Tags : literature

The Whitewashing of Literature in the UK Curriculum

English Literature is a compulsory subject for students across the UK up until the age of sixteen, thus it is not unreasonable to assume that what is taken from these lessons will inform these students’ future understanding of the world. The whitewashing of the UK education system, and specifically the secondary school syllabuses, is therefore […]Read More

Female Empowerment Through Literature: Four Must-Reads

Though literature can provoke and offend, it is likewise capable of acting as a medium of inspiration and empowerment.  Among the four books listed below are feminist non-fiction texts focusing on women’s sexuality and menstruation, encouraging female empowerment through education. Come As You Are by Emily Nagoski, Ph.D.  Centred around women’s sexuality, Dr. Emily Nagoski’s […]Read More

My Journey Through a Literary Labyrinth

The best way to learn someone’s secret is to have them write a story.  “So it really happened?” one reviewer demanded. “The professor made her do. . .that in exchange for raising her boyfriend’s grade?” The author—still under a mandate of silence—shrugged. “Is it based on your life?” someone else slyly asked. Nostrils flared, eyes […]Read More

Book by my Bedside: Love, Nina // Nina Stibbe

Title: Love, Nina: Despatches from Family Life Author: Nina Stibbe What I think so far: In 1982, Nina Stibbe moved from Leicester to London to become nanny to Mary-Kay Wilmers’s children. Working (somewhat informally, it has to be said) for the editor of the London Review of Books clearly gave this book’s twenty year old […]Read More

The Irony of the English Lit Degree

Belated happy new year to you all! I hope you’ve got plenty of books ready to read in 2019 – I know I have. And I hope that at least some of these books are being read for pleasure – because mine are not. When I opted to do English literature at Glasgow Uni all […]Read More

Did Heathcliff Get Away With It?

“Heathcliff// it’s me Cathy, I’ve come home // I’m so // cold, won’t you let me in your // window”. We all know the lyrics to the Kate Bush song, the mournful masterpiece taking its name and inspiration from a masterpiece of literature, Emily Bronte’s Wuthering Heights. I recently read the book for the first time, prompted […]Read More

Book By My Bedside: The Life and Opinions of Tristram

Title: The Life and Opinions of Tristram Shandy, Gentleman Author: Laurence Sterne What Do I Think Of It?: What do you get when you cross Jonathan Swift with Daniel Defoe and throw in a splash of Carrollesque surrealism? You get Tristram Shandy by Laurence Sterne, clergyman-turned-author. This is a riotous, 18th-century mock-autobiography of the fictional wag Tristram Shandy, who […]Read More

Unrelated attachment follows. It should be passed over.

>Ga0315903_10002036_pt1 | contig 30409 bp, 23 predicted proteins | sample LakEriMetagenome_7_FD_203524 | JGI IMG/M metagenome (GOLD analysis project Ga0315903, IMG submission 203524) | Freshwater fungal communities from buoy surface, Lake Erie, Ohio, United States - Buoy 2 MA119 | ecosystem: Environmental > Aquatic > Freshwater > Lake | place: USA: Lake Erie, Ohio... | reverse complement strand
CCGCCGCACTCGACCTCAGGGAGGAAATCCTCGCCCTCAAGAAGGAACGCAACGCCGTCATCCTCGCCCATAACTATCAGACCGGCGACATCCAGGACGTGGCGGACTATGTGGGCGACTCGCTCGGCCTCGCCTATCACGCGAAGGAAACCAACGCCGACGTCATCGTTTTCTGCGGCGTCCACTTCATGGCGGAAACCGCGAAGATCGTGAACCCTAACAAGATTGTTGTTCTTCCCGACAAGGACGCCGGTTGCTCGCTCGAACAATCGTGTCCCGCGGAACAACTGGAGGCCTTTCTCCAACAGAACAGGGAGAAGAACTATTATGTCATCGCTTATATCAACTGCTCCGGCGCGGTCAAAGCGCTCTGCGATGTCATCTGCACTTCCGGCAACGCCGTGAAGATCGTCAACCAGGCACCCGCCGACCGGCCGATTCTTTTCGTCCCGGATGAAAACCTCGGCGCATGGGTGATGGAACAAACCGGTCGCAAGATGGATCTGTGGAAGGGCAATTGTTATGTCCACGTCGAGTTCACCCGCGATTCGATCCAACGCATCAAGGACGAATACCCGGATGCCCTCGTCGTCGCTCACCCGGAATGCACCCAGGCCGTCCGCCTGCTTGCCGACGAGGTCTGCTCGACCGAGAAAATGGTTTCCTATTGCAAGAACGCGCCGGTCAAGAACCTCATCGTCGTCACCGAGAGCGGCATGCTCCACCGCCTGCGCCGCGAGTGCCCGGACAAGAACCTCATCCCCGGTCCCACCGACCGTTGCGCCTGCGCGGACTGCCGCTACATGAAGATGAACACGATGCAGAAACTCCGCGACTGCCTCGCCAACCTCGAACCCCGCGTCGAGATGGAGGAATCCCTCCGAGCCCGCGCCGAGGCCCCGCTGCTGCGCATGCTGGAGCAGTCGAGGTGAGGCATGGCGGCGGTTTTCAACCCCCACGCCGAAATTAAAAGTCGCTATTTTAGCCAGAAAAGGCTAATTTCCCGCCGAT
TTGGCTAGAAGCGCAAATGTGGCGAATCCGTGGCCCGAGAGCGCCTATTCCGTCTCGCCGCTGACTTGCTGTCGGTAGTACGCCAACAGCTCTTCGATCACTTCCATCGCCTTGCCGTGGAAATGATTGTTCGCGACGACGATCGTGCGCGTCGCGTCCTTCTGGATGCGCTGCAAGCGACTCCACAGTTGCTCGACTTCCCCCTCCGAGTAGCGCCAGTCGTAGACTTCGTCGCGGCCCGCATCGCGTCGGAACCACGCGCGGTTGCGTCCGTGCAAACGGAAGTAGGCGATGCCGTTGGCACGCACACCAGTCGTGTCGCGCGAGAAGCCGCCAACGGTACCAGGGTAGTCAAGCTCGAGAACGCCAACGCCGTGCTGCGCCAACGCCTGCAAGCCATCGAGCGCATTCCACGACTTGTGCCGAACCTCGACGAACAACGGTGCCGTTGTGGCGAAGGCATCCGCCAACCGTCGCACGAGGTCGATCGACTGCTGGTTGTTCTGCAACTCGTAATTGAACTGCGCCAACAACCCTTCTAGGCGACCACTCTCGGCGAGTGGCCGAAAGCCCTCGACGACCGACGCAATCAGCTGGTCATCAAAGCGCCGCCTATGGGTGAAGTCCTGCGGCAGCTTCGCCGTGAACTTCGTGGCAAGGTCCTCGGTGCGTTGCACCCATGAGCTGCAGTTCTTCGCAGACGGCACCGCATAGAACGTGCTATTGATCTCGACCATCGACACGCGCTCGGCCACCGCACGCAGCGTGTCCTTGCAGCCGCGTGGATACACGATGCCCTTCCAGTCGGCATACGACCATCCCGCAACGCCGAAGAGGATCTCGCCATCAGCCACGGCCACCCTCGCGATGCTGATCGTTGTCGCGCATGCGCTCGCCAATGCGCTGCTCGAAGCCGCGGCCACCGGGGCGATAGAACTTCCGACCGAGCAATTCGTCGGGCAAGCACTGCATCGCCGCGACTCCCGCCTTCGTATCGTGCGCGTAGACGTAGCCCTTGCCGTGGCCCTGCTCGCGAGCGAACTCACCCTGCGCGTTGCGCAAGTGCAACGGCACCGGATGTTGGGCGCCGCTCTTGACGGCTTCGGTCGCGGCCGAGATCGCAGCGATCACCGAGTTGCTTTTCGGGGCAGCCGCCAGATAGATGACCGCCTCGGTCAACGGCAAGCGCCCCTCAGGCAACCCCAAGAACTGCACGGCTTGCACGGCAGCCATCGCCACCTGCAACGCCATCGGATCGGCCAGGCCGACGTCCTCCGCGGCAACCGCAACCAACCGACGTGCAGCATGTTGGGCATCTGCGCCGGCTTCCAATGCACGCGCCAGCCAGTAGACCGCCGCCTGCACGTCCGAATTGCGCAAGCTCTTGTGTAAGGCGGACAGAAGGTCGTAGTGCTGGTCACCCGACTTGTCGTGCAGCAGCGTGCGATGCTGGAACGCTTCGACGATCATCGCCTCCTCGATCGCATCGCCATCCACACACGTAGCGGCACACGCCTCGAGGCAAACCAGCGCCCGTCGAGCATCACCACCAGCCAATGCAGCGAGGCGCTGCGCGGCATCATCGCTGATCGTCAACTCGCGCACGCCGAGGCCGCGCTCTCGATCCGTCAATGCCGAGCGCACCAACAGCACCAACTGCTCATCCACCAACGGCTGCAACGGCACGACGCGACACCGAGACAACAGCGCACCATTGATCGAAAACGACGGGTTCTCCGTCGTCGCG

Review: Granta Magazine

Around this time last year, I was writing a Christmas list and looking for something a bit more imaginative to put on it (something that gets harder with each year). I decided I would ask for a subscription to a renowned literary journal. As you do. Granta is a long standing and widely read literary […]Read More

Book News: Kazuo Ishiguro Wins the 2017 Nobel Literature Prize

The winner of this year’s Nobel Literature Prize is the Japanese-born British author, Kazuo Ishiguro. Already a highly acclaimed author, Ishiguro was described by the Swedish Body as an author “who, in novels of great emotional force, has uncovered the abyss beneath our illusory sense of connection with the world”. However, to many it seems […]Read More

Literary Soundtracks: Maya Angelou and Beyoncé

Maya Angelou: legendary feminist author, poet and spokeswoman against racism. Beyoncé Knowles-Carter: the most influential singer-songwriter of the modern day and advocate of black and women’s rights. It is without doubt that these two women are politically and artistically iconic, and this makes Beyoncé’s music the perfect complement to Angelou’s writing. I Know Why the […]Read More

Six Reasons Why You Should Be Reading Laura Wade

Since her first major dramatic success (Colder Than Here, which premiered at the Soho Court Theatre in 2005), Laura Wade has gone from strength to strength in the world of theatre and film. If you aren’t already a fan of her introspective and dynamic work, here are half a dozen reasons why you should be… […]Read More

Book Review: The Island of Doctor Moreau // H.G. Wells

Set in the Victorian age of new scientific discovery and experimentation, H. G. Wells’ novel is introspective and thought-provoking. It was received in a similar way to Stevenson’s Dr Jekyll and Mr Hyde – the two books were published about a decade apart – and deals with much the same themes: how far new scientific progression […]Read More